'Makawalu' to infuse Ann Arbor with Hawaiian culture, spirit

By Kathleen Davis, Daily Arts Writer
Published November 25, 2013

In a practice that seamlessly intertwines the spiritual, ecological and visually stunning, not many creative outlets are as complex or beautiful as native Hawaiian music and dance. After an elongated planning process, the University is hosting a two-day event to bring indigenous Hawaiian culture to Ann Arbor free to the public.

Makawalu: The Concert


Monday at 7 p.m.
Lydia Mendelssohn Theater
Free


Monday, the Lydia Mendelssohn Theatre will host “Makawalu: The Concert,” featuring internationally renowned native Hawaiian artists Kekuhi Kealiikanakaoleohaililani and Kaumakaiwa Kanakaʻole. The mother-child duo will be making their Ann Arbor debut after several shows on the east coast.

The event is spearheaded by Amy Stillman and Susan Najita, who are both Asian/Pacific Islander Studies Program professors at the University.

“There is, to this day, a core of native Hawaiian knowledge and cultural practices and ways of being that have persisted,” Stillman said. “These two artists are two of the most consummate exemplars of a truly indigenous way of being in the 21st century.”

Kekuhi and Kaumakaiwa’s music style is a showcase of what native Hawaiian artists are about. Featuring dramatic melodies, passionate lyrics and ancient ‘oli chants, Stillman and Najita are confident that the concert will be worth seeing, even for those with little knowledge of Hawaiian culture.

“You are transported into a different reality (during their concerts),” Najita said. “People go to the movies for that.”

Directly translated, “makawalu” means “eight eyes” and encourages people to develop multiple perspectives.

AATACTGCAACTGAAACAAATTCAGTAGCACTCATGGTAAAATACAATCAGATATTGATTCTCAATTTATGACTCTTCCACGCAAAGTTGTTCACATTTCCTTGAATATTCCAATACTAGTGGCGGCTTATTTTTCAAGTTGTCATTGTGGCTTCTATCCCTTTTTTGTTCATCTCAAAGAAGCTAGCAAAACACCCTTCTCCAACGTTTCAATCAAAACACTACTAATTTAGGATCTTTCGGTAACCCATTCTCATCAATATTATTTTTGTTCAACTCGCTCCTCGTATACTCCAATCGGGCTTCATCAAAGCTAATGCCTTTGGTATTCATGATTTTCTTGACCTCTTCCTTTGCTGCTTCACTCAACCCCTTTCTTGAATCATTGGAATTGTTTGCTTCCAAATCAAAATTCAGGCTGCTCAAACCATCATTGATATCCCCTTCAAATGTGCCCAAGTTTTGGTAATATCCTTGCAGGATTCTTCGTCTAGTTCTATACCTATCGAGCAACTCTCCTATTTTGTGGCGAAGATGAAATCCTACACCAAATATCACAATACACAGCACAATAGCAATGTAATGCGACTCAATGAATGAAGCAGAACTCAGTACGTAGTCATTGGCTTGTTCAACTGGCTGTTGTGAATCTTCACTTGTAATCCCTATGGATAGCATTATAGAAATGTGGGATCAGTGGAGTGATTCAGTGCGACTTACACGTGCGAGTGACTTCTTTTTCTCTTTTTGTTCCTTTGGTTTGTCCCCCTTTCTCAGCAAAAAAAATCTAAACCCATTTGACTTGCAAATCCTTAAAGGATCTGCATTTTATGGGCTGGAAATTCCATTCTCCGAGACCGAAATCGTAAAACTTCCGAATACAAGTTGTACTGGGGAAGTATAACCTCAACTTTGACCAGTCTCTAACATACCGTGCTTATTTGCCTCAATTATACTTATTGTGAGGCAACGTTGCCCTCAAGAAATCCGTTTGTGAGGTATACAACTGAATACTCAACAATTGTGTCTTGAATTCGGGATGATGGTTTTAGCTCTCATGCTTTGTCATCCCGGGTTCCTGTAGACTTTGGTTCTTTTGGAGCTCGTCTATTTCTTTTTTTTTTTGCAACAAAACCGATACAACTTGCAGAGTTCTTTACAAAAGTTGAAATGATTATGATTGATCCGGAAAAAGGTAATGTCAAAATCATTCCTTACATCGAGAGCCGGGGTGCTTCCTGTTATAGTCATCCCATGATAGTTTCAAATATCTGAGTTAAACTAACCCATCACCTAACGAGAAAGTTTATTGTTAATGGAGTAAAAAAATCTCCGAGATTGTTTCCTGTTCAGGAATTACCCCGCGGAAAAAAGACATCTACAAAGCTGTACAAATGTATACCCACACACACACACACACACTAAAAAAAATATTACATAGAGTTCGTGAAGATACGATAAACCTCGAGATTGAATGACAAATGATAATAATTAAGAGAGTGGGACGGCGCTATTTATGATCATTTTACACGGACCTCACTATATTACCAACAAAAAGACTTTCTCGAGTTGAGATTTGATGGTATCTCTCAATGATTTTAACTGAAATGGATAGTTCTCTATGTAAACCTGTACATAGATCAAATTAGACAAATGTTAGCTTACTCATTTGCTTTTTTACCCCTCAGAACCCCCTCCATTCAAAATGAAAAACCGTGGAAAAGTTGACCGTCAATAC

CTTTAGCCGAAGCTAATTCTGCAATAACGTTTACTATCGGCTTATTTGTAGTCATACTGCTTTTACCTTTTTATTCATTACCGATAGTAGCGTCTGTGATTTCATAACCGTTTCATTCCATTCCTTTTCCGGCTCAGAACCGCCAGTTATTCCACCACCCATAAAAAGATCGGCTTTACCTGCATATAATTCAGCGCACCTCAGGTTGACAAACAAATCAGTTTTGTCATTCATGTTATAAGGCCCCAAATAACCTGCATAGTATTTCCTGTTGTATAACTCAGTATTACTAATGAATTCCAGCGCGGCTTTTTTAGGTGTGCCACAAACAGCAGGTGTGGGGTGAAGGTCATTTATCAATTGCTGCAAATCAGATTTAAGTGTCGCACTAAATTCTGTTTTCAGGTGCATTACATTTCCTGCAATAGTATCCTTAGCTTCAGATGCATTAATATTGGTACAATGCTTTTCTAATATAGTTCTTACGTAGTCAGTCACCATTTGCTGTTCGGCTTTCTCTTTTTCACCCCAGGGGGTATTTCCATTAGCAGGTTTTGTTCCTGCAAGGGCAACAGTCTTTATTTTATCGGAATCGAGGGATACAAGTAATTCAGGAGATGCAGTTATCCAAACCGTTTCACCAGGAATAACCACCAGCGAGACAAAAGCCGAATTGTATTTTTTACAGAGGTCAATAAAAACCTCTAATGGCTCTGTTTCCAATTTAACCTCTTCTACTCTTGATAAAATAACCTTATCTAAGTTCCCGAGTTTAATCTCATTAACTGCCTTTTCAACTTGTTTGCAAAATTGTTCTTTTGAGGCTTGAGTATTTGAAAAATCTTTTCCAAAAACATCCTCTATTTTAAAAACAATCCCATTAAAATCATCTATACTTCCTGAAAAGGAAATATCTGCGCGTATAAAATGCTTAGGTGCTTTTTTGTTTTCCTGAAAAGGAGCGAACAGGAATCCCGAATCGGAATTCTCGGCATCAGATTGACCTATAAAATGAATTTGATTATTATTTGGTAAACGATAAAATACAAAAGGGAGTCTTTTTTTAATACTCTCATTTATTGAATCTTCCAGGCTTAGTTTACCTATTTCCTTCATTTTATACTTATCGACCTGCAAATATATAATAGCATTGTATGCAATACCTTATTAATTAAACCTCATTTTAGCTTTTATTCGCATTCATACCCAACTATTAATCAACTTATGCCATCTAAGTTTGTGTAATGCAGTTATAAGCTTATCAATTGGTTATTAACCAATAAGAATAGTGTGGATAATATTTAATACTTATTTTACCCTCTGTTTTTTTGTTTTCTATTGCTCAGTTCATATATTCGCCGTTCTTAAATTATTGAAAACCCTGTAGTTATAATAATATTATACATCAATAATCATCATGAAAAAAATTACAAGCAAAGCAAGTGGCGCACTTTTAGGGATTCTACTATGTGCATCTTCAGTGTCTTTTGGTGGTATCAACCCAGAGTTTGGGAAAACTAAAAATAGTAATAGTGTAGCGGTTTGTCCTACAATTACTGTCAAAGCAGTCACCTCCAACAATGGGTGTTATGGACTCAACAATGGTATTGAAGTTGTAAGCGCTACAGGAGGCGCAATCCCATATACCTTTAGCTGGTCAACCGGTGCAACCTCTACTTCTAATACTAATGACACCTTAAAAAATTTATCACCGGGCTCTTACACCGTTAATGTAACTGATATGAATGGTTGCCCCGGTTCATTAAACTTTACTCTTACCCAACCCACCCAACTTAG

The concert will be followed by a lecture the next morning at 10 in 3512 Haven Hall. The lecture will focus on hula as a global phenomenon and the concurrent spiritual, social, psychological and ecological impacts.

“In this part of the country, there’s still a lot of stereotypes and misperceptions about who native Hawaiians are as people,” Stillman said. “For us to bring to campus two artists that are renowned internationally as 21st century native Hawaiians is extraordinary.”

The events are sponsored by a wide array of programs and individuals within the University.

“(Native Hawaiian culture) speaks to many different potential interlockers,” Najita said. “There’s a literature side of things, an American culture side of things, there’s performance and a gender studies side of things.”

Both Stillman and Najita hope the events educate individuals who may not have much knowledge about Hawaiian culture.

“I’d like to think that there will be a greater awareness and appreciation for indigenous people and indigenous heritages in the United States and locally,” Stillman said. “And more attention to the value of indigenous knowledge to 21st century living.”